G7 urged to do more to protect civic space and enable anti-corruption efforts
Ahead of the G7 meeting in June this year, international civil society met this week at the C7 Summit. As the official engagement group of the G7, C7 brings together about 500 civil society representatives from over 40 countries across the world. In its C7 Communiqué delivered to German Chancellor Olaf Scholz, whose government currently holds the G7 presidency, they outlined civil society’s proposed priority areas of action and called to strengthen multilateralism, establish comprehensive beneficial ownership registers and protect civic space.
Daniel Eriksson, CEO of Transparency International, said after the Summit:
“The G7 must support civil society so they can deliver on their promise of a more just and equitable world. When authoritarianism takes control into the hands of a few, social movements are the last remaining check on power – but they are struggling.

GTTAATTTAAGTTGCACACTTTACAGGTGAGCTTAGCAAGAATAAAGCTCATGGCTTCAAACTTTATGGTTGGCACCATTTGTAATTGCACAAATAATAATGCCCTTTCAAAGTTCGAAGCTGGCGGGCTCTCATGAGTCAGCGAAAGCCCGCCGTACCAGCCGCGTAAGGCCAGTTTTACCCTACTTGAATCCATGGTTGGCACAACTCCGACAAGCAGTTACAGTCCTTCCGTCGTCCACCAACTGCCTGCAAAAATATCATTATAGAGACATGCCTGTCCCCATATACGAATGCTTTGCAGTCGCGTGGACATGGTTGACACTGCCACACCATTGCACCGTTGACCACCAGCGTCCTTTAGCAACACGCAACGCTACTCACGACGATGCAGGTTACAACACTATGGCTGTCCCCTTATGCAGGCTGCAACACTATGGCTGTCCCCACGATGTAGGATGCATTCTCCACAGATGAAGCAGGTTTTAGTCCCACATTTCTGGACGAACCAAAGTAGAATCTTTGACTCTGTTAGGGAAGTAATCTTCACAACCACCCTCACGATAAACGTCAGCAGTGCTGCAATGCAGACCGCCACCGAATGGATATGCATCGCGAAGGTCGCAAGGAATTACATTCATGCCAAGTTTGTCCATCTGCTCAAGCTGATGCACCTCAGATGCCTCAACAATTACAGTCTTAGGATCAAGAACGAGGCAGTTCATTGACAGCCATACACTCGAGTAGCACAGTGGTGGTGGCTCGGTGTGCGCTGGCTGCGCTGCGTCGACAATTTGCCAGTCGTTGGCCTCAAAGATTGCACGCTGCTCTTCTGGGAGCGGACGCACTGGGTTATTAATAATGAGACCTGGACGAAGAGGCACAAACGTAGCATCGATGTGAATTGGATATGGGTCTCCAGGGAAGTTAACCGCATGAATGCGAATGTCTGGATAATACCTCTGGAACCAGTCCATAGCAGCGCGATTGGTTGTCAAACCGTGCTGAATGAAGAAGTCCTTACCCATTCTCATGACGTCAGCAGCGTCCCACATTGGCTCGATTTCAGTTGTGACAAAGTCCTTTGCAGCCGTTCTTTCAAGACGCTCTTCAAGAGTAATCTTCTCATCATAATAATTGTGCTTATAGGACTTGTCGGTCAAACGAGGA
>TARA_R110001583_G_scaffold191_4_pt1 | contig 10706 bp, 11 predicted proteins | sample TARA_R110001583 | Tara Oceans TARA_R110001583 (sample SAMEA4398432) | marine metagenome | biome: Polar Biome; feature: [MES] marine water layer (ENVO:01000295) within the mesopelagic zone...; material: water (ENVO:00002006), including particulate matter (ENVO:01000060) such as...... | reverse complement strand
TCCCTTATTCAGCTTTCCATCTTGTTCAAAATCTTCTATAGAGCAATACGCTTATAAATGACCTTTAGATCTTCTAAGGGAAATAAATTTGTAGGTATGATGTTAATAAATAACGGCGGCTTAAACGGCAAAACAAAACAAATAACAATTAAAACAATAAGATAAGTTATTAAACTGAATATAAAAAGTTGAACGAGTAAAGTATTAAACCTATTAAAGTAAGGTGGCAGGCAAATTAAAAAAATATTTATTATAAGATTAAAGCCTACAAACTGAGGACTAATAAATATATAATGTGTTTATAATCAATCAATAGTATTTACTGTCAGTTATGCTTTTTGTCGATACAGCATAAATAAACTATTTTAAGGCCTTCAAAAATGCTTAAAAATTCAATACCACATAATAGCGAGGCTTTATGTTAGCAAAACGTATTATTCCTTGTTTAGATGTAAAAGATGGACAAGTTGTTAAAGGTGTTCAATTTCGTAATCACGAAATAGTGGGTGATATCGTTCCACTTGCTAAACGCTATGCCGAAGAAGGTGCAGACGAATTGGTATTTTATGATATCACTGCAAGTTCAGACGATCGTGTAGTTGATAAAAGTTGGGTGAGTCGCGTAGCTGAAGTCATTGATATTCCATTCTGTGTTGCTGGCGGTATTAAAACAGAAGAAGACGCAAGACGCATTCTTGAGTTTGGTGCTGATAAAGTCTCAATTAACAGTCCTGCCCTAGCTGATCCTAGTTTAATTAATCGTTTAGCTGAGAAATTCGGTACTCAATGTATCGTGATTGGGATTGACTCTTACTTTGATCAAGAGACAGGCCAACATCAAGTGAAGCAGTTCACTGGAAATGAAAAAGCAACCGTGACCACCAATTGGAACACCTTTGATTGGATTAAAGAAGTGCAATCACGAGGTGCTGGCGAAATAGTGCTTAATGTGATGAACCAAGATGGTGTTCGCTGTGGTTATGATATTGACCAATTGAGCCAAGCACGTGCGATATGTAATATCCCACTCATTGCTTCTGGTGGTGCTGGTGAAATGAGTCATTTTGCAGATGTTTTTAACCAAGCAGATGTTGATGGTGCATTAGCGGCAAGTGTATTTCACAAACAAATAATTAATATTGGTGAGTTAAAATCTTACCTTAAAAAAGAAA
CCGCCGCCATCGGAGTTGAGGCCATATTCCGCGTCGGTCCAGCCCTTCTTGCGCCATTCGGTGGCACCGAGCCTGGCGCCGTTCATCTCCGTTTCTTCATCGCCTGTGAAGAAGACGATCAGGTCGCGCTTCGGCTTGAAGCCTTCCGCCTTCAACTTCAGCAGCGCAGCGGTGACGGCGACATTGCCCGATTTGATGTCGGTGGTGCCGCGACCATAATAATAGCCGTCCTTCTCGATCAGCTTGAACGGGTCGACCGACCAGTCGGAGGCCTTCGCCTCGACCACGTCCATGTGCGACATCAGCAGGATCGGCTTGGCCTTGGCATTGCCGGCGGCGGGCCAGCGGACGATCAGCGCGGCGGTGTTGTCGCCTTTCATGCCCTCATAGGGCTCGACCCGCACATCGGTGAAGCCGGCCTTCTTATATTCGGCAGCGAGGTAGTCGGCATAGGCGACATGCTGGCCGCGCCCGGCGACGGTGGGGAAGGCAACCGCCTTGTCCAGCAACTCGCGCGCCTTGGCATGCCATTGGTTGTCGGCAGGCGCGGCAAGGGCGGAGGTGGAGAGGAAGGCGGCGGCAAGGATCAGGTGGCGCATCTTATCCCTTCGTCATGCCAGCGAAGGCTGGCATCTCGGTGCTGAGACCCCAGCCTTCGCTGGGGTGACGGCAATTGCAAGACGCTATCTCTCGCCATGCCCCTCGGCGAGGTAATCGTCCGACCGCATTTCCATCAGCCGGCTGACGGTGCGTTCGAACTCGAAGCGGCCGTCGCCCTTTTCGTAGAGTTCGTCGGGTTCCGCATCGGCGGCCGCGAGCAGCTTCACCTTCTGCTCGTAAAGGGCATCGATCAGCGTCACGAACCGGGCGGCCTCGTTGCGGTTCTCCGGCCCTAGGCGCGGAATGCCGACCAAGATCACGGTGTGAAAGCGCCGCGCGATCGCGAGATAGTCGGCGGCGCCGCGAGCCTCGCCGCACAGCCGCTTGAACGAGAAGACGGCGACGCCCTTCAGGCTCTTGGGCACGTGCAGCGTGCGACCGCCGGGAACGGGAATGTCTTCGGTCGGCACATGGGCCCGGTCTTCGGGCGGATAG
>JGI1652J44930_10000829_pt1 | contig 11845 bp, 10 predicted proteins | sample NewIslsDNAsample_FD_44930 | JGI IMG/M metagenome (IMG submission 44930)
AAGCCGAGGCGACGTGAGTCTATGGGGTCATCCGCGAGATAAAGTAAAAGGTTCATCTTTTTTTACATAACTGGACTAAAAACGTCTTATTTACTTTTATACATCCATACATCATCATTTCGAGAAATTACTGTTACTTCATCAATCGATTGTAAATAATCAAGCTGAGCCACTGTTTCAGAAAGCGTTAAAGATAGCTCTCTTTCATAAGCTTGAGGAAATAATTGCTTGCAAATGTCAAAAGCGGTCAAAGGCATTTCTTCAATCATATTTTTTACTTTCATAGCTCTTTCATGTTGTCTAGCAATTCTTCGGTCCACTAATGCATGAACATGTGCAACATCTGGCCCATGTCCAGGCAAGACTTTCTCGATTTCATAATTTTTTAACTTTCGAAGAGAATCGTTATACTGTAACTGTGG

“Russia’s invasion of Ukraine in February helped the world to finally see the devastating impacts of unchecked corruption and illicit financial flows. But civil society had been warning of these dangers for years, proving once again that they have a critical role to play in global governance and that the leading countries should pay attention to their proposals. As G7 nations direct their efforts to target the assets of Russia’s kleptocrats, they should also heed civil society’s call to set up a permanent international body to facilitate investigations of cross-border corruption, money laundering and other financial crimes.”
Transparency International Germany serves as a co-leader of the C7 Open Societies working group, and called on the G7 to protect civil society and independent media globally to enable the fight against authoritarianism and corruption.